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Tuesday, December 13, 2011

Captain's Log #44: "A Call to Arms"

Steve Cole writes:

A Call to Arms: It seemed so easy when I agreed to it, such an obvious and simple project. To support the new ACTASF product line, all I had to do was write the history of Day One, the day that the Klingons invaded the Federation. Players have been waiting for this story to be written for a long time. It proved a difficult challenge (just tracking down which ships were known to be, or could have been, with the Third Fleet on Day One took entire days of digging).

My plan was to write not just one big story about one ship and what they did on that one big day, but (to honor the title) I wanted to show readers everything about what happens to a very large military force and an entire nation when a whole lot of things happen in a very short period. I decided to tell the story through the eyes of "one of every kind of person" who would experience it. That lofty goal proved impossible (there was not time or space to include some "kinds of people" such as a diplomat, a high government official, the real wonks at Star Fleet Intelligence, a freighter captain, a small mining station) but in the end I surprised myself as to how many different "kinds of people" were included. By showing how multiple ship captains each met the situation in their own unique way, I could show that not every professional officer is an interchangeable part. I have always been fascinated with the concept that people on the first day of a war do not know what the readers (long after the war) already know (and subconsciously assume everyone who was actually there already realized).

I started doing research: what stories had already been written during and around the Day One events? There were several of these, and I almost wanted to include notes to tell the reader "now go get this story and read it before you go on." Conscience requires me to note that "my" story sometimes includes a few lines of dialogue from these other authors. I consulted with an expert on the subject of "authorship" who said it would be ok to do that without listing them as co-authors of the greater story (their contributions amounted to about 1% of the total), but I insisted on acknowledging them in these notes.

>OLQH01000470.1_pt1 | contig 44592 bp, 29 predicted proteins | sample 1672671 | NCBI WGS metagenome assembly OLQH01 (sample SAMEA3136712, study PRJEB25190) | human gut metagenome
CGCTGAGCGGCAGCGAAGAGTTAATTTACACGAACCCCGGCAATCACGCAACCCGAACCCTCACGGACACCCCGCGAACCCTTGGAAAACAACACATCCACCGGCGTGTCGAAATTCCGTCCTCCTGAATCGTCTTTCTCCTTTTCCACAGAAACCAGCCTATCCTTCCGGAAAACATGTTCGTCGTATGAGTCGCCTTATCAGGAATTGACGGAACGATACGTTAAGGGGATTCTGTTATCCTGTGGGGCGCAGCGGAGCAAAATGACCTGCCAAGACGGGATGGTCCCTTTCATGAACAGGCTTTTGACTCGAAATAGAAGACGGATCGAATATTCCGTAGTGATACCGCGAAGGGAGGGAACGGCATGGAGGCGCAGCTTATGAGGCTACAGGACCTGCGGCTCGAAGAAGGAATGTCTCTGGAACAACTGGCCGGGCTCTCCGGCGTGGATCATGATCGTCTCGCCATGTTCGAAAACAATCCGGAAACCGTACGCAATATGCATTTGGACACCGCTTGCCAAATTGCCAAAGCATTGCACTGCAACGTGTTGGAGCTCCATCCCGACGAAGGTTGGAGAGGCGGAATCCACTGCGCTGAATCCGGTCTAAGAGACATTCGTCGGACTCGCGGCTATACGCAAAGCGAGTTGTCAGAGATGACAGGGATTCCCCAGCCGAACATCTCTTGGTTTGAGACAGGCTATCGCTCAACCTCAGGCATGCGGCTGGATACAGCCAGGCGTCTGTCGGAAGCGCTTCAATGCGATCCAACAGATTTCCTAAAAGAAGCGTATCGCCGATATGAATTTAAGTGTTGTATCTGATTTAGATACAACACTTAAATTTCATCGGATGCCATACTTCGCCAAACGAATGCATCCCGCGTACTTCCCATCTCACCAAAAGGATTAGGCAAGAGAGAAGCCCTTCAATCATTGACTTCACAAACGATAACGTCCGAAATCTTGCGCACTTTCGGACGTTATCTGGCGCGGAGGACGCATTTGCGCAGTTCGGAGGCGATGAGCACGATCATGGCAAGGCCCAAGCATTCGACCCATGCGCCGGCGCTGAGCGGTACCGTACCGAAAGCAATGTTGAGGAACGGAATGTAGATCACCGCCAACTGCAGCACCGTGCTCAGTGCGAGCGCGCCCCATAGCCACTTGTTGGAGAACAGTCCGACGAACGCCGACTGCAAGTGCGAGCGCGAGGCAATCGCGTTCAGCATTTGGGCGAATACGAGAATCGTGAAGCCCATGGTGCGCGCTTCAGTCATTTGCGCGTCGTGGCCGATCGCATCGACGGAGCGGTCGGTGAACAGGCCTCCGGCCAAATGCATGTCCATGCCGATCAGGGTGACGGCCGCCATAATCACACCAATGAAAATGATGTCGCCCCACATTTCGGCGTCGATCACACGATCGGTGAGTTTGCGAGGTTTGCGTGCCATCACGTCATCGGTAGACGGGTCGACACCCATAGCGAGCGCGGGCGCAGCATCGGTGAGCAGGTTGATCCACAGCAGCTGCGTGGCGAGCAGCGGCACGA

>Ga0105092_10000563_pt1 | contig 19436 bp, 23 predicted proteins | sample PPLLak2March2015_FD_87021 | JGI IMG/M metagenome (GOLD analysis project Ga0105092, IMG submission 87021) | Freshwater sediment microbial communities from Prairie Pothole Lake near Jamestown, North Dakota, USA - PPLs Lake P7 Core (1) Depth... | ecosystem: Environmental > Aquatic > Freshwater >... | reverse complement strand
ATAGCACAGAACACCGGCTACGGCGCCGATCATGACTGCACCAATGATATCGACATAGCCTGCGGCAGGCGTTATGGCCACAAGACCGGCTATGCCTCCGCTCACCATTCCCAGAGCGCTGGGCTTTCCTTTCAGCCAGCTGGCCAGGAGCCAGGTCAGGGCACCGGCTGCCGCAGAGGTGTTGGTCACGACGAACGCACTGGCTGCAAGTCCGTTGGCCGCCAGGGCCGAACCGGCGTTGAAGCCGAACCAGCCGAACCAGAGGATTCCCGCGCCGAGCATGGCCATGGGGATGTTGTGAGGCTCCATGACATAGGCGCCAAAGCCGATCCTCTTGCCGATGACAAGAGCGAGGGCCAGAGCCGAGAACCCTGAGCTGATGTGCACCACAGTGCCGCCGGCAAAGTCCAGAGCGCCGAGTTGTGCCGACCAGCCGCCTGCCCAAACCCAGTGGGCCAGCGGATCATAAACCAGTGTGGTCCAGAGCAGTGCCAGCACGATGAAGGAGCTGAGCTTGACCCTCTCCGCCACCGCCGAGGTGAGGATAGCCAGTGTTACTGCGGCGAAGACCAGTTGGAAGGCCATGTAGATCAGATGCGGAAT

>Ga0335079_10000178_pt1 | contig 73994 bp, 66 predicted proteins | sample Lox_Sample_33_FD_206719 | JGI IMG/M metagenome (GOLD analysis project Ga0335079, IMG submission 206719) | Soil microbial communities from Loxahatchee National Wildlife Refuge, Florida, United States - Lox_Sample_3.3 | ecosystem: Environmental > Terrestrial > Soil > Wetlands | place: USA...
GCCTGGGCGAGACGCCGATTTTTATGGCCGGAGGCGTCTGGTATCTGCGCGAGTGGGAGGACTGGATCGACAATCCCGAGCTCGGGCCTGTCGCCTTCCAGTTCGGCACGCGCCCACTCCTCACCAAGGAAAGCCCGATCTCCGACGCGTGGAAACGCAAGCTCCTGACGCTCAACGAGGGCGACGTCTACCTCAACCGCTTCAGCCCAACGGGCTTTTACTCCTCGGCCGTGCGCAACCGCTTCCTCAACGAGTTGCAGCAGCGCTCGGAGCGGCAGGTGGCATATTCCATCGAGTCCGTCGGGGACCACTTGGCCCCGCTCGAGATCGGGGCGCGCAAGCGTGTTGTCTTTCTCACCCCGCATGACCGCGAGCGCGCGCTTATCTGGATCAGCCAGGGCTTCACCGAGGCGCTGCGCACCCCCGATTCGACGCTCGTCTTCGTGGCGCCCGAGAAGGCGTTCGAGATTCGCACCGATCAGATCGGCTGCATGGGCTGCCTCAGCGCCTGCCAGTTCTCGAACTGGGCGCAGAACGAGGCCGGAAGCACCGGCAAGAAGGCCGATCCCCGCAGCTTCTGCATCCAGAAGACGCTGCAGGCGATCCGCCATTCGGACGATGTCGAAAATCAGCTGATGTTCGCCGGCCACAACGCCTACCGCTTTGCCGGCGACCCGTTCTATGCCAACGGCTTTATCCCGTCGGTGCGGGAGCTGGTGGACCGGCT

"Ghostlight: Day One" by Ed McKeown from Captain's Log #9 was always a favorite story, covering the destruction of Battle Station K7. I decided that one part of my very large project would be to tell the story of the same battle, but from another point of view. That made it easy for me, as I did not have to invent the tactics, which is always the tough part. It bothered me a great deal to kill off Commodore Thomas.

"A Friend in Need" by Allen Gies from Captain's Log #18 happened a few days after Day One, but included some key information about the battle. My scenes for the Oaxaca take place before and after that story. Having two sub-stories about battle stations allowed me to have one of them surrender and another be destroyed, because war happens that way.

"Return of the Hood" by Dale McKee in Captain's Log #25 took place years after Day One, but included a flashback to that day. I added two scenes to that story, and borrowed several lines and elements of the Hood's final battle, more than I was really comfortable with, but to include that final scene at all required that much re-use of another writer's work.

"For the Honor of the Flag" by Mark Tippet in Captain's Log #26 takes place a month after Day One, but the first scene includes a key review of things that happened, and all of that information was worked into my story. (A passing reference to the deceased captain of Agincourt tore at my heart, and I had to bring him alive if only to kill him off.) I wrote some of the same scenes from the point of view of the guy on the other end of the intercom, copying a bit of dialogue into a different setting.

"Snap Count," one of my own stories published in Captain's Log #33, took place a year or two before Day One, but I brought in some of the characters, including the irascible Commander Crawford (the namesake of both Tos Crawford and John Crawford, two great friends).

"The Librarian," a snapshot I wrote in Captain's Log #39, was brought in, at least one scene from it.